Tiltmeters Are Used to Map Hydraulic Fractures (Figure 14).
Fracture Azimuths Control Infill Spacings and Pattern Configuration (Figure 15).
Horizontal Wells Are Easy to Plan and Drill, and Often More Profitable Than Vertical Wells (Figure 16).
Thin pay zones (on the flanks and noses) are often uneconomic for vertical wells that would only be able to produce from a single hydraulic fracture stage accessing less than 400 ft of pay. These thin, vertical pay zones (< 400 ft pay) are best produced using horizontal wells. There were 160 horizontal wells drilled to January, 2006 (135 in South Belridge, 90% in last 3 years).
3D geologic models make well planning very easy.
Alignment of the wellbore in relation to the direction of the fracture azimuth
Horizontal Wells Can Drain Thin Pay Zones (Figure 17).
Example in Figure 17 shows how borehole is ‘toe-up’ and intersects thin but high quality pay (equivalent to 1200 ft of continuous pay in a vertical well).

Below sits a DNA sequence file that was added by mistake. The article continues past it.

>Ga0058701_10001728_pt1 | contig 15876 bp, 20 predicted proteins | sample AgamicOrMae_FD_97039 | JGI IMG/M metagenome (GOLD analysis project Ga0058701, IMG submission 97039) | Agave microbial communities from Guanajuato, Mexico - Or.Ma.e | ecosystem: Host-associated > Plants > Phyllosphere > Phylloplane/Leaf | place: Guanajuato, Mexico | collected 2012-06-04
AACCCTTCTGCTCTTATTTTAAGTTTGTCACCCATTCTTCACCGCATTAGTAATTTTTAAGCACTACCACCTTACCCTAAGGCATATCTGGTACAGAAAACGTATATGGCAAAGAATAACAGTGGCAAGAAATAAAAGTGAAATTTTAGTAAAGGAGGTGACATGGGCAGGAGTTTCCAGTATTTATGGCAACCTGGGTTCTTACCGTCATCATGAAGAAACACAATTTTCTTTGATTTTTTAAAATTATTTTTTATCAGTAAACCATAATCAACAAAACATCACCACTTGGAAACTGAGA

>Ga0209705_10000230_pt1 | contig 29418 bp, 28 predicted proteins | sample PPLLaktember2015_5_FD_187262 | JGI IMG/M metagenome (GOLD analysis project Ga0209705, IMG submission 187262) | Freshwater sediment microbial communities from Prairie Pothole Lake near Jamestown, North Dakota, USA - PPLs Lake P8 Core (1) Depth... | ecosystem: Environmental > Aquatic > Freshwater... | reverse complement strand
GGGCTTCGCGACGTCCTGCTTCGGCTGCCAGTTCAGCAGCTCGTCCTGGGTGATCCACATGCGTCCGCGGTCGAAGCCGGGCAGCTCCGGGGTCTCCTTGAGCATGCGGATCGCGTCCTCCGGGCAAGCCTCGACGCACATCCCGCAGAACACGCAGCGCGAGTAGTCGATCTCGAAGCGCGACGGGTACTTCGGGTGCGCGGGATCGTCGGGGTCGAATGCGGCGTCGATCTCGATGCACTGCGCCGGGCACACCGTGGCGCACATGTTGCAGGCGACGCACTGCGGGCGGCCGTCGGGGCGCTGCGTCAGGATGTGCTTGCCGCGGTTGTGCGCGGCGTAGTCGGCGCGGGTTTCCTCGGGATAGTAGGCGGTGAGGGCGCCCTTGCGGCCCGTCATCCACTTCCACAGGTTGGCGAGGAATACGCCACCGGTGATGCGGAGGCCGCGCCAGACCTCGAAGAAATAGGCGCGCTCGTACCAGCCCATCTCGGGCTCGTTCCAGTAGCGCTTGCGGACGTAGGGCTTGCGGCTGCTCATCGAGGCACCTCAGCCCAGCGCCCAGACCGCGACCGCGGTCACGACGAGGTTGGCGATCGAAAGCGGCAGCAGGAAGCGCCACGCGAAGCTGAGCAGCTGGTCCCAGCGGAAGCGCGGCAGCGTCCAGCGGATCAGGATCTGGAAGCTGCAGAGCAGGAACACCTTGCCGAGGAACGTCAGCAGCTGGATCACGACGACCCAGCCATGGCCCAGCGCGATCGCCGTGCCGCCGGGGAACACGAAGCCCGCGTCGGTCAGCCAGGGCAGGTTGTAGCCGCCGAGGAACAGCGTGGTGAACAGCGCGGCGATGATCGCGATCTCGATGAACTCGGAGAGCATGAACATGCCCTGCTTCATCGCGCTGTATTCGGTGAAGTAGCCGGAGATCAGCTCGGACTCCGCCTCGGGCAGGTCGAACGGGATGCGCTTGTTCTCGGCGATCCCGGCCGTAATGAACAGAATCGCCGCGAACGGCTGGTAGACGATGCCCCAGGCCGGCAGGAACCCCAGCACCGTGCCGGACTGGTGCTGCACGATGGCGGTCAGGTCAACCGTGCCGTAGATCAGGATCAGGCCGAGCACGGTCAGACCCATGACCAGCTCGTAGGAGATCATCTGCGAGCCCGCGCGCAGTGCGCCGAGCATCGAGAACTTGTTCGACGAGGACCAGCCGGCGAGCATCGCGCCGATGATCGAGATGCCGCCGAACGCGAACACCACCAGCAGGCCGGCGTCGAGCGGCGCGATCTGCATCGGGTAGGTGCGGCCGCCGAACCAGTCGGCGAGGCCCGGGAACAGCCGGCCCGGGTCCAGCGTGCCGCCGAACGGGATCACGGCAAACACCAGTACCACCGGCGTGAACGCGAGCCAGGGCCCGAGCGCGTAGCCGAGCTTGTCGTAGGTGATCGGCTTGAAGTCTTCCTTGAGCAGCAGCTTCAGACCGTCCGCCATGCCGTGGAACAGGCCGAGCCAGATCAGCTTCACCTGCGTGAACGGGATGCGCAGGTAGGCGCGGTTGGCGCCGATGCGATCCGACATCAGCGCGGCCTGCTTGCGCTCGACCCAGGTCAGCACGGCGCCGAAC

Defining Limits of Economic Production (Figure 18)
The flanks and nose areas of the field are the most challenging.
Example for South Belridge (Figure 18)
The thick diatomite sequence of the Belridge giant oil field makes a unique reservoir with unusual petrophysical properties. The great pay thickness and high oil content make it an excellent resource that is being unlocked by new applications of existing technology and techniques.
Even though it is a relatively old field with a wealth of existing data, we continue to acquire more data. The reservoir is very challenging, and we use the data to help us in novel ways:
1. Logs and formation pressure data are needed for monitoring saturation changes and for 3D modeling even though the field already has thousands of logs.
2. Formation pressure data help improve placement of injection water and guide completion intervals.
3. Knowing the azimuths of hydraulic fractures helps determine well placement when infilling a pattern with tighter spacing.
4. Horizontal wells are great at tapping pay that is too thin for an economic vertical well.
The result. . . .
Assistance from co-workers and knowledge gained from work done by previous geoscientists is much appreciated. Support and approval by Aera Energy’s management are also acknowledged.
Schwartz, D.E., 1988, D.E., 1988, Characterizing the lithology, petrophysical properties, and depositional setting of the Belridge Diatomite, South Belridge field, Kern County, California, in Studies of the geology of the San Joaquin basin: Pacific Section SEPM, v. 60, p. 281-301.